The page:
Anorexics and bulimics who vomit to compensate for real or perceived binges may develop perimolysis, a loss of the enamel and dentin on the lingual surface of the teeth caused by recurrent exposure of the teeth to gastric acids. Patients may complain of increased sensitivity to heat, cold, and acidic substances, as discussed in the chapter on oral medicine (see Chapter 7, "Oral Considerations in Patients with Gastrointestinal Disorders"). The large amounts of carbohydrates consumed by bulimic patients during binges may further exacerbate the problem, contributing to an elevated frequency of caries. Parotid gland enlargement is a common manifestation of bulimia (Cuellar and Van Thiel, 1986; Jacobs and Schneider, 1985). No treatment is required, and the parotid enlargement usually subsides over time with cessation of vomiting. Some individuals abuse syrup of ipecac to induce vomiting, placing themselves at risk for cardiotoxicity resulting from accumulation of emetine in cardiac muscle. There appears to be a dose-response curve, and ingestion of 3 to 4 bottles per day has been associated with cardiac arrest and severe cardiac arrhythmias (Sansone, 1984).
^Editor's Note: Because Crohn's Disease often presents in the same age group, an occasional psychologically complex young woman with Crohn's disease will be discovered in an eating disorder clinic.
as a result of recurrent self-induced vomiting. Higher rates of dysphagia, Barrett's esophagus, and esophageal stricture are reported in bulimic patients compared with controls. As with salivary gland swelling, alcohol abuse also increases the risk of esophageal pathology (Cuellar and Van Thiel, 1986).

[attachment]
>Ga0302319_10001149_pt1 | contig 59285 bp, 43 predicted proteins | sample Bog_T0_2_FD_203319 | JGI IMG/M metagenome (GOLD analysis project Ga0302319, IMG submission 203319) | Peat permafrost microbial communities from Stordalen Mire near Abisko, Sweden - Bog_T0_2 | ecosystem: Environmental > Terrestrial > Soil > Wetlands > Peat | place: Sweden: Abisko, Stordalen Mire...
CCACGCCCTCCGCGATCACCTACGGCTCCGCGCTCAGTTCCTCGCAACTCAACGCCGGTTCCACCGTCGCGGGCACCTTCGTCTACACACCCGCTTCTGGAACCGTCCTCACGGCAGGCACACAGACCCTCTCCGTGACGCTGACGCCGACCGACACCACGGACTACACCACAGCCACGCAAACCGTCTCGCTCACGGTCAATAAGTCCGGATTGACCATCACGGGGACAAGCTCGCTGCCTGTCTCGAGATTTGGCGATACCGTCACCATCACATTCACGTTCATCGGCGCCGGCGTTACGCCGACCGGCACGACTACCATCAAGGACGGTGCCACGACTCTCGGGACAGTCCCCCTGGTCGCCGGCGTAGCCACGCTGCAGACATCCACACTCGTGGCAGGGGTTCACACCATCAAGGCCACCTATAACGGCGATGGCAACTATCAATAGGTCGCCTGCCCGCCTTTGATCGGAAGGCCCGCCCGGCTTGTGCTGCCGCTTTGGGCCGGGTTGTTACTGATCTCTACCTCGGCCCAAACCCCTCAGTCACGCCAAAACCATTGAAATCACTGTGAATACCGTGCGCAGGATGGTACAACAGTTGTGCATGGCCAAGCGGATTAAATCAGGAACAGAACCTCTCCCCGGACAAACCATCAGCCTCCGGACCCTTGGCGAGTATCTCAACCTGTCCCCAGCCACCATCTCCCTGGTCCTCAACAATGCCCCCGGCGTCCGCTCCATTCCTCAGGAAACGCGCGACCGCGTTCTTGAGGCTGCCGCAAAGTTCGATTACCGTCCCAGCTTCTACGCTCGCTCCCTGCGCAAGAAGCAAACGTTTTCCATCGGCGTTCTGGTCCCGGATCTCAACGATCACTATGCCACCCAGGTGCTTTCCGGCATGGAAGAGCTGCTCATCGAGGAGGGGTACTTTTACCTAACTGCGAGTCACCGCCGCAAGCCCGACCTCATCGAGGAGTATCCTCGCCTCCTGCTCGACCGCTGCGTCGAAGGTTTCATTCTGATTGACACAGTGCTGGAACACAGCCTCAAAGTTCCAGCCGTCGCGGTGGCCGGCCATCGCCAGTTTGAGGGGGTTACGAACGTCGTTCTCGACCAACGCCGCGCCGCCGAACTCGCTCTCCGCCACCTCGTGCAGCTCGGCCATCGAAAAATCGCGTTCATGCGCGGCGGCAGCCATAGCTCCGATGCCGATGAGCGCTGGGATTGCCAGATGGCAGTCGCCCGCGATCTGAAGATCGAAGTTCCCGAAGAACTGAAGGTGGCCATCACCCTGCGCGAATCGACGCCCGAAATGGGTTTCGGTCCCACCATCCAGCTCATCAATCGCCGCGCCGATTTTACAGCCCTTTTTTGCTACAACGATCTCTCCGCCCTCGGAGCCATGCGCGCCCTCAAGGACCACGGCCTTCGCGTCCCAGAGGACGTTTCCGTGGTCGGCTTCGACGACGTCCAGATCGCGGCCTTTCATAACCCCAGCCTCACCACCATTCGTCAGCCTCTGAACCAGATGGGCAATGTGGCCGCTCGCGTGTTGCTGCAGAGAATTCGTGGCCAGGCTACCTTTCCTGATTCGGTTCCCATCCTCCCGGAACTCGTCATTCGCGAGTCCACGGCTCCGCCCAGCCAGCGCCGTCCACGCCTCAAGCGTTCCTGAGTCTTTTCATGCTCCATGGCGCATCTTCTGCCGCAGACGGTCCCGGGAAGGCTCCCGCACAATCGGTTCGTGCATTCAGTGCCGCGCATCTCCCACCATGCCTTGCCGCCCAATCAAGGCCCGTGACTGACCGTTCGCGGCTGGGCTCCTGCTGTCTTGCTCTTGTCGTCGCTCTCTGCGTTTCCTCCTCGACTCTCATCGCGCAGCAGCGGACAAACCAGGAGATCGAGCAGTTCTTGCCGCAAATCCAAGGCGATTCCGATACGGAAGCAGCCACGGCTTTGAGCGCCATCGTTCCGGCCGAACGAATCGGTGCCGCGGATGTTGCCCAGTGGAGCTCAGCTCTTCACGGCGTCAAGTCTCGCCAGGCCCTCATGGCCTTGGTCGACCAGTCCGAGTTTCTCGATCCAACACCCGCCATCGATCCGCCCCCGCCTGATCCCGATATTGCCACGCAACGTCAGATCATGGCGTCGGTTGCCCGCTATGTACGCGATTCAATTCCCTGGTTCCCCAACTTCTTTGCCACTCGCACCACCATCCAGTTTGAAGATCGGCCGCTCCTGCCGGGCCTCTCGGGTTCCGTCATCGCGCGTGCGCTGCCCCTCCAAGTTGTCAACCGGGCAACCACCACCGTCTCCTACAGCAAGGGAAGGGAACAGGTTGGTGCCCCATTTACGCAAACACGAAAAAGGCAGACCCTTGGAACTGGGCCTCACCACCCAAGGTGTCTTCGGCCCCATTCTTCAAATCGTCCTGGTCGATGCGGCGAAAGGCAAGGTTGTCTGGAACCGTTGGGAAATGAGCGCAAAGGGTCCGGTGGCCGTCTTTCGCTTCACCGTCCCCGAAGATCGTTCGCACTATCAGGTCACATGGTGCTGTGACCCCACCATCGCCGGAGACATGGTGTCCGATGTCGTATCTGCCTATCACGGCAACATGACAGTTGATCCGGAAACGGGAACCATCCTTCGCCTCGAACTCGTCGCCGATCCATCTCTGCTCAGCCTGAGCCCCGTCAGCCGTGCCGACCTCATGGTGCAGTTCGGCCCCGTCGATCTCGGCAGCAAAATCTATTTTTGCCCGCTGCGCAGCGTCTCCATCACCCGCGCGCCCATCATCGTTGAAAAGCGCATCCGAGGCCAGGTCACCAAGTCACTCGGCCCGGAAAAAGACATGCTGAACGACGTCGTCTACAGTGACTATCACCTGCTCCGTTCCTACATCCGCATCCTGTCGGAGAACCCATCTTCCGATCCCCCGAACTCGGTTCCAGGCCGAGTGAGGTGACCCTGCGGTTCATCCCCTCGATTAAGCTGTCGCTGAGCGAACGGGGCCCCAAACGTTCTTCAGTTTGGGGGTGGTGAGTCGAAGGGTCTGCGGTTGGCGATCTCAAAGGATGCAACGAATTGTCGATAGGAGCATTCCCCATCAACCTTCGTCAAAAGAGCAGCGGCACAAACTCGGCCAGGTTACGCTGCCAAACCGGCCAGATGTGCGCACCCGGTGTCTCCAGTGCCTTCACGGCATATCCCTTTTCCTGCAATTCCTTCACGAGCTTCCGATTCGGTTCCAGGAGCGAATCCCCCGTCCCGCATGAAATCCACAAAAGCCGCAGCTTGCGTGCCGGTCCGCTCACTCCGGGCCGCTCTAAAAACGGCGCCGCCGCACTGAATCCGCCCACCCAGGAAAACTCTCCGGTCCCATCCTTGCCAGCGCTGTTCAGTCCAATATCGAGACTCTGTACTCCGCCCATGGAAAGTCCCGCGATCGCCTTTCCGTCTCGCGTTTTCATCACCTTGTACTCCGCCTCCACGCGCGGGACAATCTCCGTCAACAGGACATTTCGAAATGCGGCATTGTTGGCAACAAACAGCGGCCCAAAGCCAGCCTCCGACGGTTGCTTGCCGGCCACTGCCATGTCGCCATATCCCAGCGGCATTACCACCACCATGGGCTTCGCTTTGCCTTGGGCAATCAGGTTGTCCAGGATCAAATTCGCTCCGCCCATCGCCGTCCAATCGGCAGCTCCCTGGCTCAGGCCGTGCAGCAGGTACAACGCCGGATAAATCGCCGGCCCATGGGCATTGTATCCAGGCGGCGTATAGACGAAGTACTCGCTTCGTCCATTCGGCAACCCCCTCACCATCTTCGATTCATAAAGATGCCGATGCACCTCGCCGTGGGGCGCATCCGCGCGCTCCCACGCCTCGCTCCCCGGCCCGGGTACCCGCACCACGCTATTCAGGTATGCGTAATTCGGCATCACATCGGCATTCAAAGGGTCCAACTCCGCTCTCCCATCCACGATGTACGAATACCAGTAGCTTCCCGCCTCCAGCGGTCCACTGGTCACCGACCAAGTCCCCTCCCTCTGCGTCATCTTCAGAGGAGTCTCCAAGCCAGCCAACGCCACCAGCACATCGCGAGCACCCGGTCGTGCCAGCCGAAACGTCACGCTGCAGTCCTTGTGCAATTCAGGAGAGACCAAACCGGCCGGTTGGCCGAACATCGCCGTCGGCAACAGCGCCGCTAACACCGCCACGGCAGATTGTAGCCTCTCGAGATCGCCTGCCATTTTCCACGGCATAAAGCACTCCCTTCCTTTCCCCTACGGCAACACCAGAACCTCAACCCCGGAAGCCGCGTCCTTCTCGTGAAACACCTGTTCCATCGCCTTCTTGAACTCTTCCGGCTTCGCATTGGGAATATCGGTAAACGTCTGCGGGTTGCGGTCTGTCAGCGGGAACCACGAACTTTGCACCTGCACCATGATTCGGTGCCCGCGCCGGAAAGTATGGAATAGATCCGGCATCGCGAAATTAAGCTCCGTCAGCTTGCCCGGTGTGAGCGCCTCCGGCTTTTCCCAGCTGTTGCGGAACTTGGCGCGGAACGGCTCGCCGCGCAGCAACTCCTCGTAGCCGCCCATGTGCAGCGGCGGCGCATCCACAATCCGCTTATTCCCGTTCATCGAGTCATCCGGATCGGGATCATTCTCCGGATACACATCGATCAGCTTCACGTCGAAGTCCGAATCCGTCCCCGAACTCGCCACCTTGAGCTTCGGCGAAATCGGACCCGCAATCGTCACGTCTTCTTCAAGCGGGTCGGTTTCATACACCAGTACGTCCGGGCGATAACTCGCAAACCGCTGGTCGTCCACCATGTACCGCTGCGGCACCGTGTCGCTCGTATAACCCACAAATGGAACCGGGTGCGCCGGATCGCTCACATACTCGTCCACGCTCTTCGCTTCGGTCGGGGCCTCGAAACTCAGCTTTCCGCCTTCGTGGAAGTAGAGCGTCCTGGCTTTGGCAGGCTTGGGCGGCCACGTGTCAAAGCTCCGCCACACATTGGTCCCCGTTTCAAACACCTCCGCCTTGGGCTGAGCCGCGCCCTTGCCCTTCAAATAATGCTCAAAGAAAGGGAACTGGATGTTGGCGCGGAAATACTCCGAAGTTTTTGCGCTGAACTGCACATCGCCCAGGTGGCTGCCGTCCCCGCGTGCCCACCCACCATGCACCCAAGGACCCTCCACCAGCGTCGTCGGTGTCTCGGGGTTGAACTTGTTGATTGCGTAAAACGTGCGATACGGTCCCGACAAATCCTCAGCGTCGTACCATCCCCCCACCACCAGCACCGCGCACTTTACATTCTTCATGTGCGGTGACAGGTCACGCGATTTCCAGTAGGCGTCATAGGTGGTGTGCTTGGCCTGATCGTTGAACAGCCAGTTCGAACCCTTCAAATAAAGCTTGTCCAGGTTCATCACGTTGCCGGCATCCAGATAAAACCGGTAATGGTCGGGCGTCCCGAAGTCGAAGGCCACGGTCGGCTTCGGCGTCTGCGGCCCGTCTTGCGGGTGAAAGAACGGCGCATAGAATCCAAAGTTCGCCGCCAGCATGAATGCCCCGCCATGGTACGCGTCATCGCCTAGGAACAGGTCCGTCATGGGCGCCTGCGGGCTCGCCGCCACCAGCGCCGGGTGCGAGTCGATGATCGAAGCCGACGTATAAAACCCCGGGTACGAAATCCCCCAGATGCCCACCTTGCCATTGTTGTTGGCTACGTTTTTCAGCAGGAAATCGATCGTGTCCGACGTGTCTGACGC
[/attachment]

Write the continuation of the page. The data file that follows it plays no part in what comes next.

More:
Mallory-Weiss tear and even gastric rupture have occasionally been reported in patients with BN, presumably as the result of chronic vomiting (McGilley and Pryor, 1998). Data regarding gastric emptying are more mixed for BN than for AN, but at least one study revealed delayed gastric emptying in patients compared with controls. Treatment of the eating disorder improved gastric emptying time (Kamal et al, 1991).
GI complaints associated with the abuse of laxatives, particularly the stimulant laxatives, such as bisacodyl and phe-nolphthalein, and the anthracene derivatives (senna, cascara, danthron), include nonspecific complaints such as constipation, diarrhea, abdominal cramping or pain, nausea and vomiting, and distention and bloating. Other sequelae of laxative abuse include steatorrhea, protein-losing enteropathy, osteomalacia and melanosis coli. Rectal prolapse secondary to severe laxative abuse can also be seen in eating disorder patients.
Although hyperamylasemia is found in as many as 62% of patients with BN, it is usually salivary in origin. Nonetheless, Gavish and colleagues (1987) reported on 21 patients with recurrent hyperlipidemicpancreatitis, all of whom were subsequently diagnosed with BN, and one of whom died. it is important to reiterate the importance of assessing alcohol use in patients with eating disorders because of the overlap of GI pathology produced by these conditions.
Patients who abuse diuretics typically choose over-the-counter products, but may also use prescription medications (Roerig et al, 2003). Complications from diuretic abuse include toxicity from agents containing salicylates or acetaminophen, and hypokalemia from loop diuretics. Abrupt withdrawal from these agents may produce reflex fluid retention and edema, so diuretics should be tapered if abuse has been heavy.
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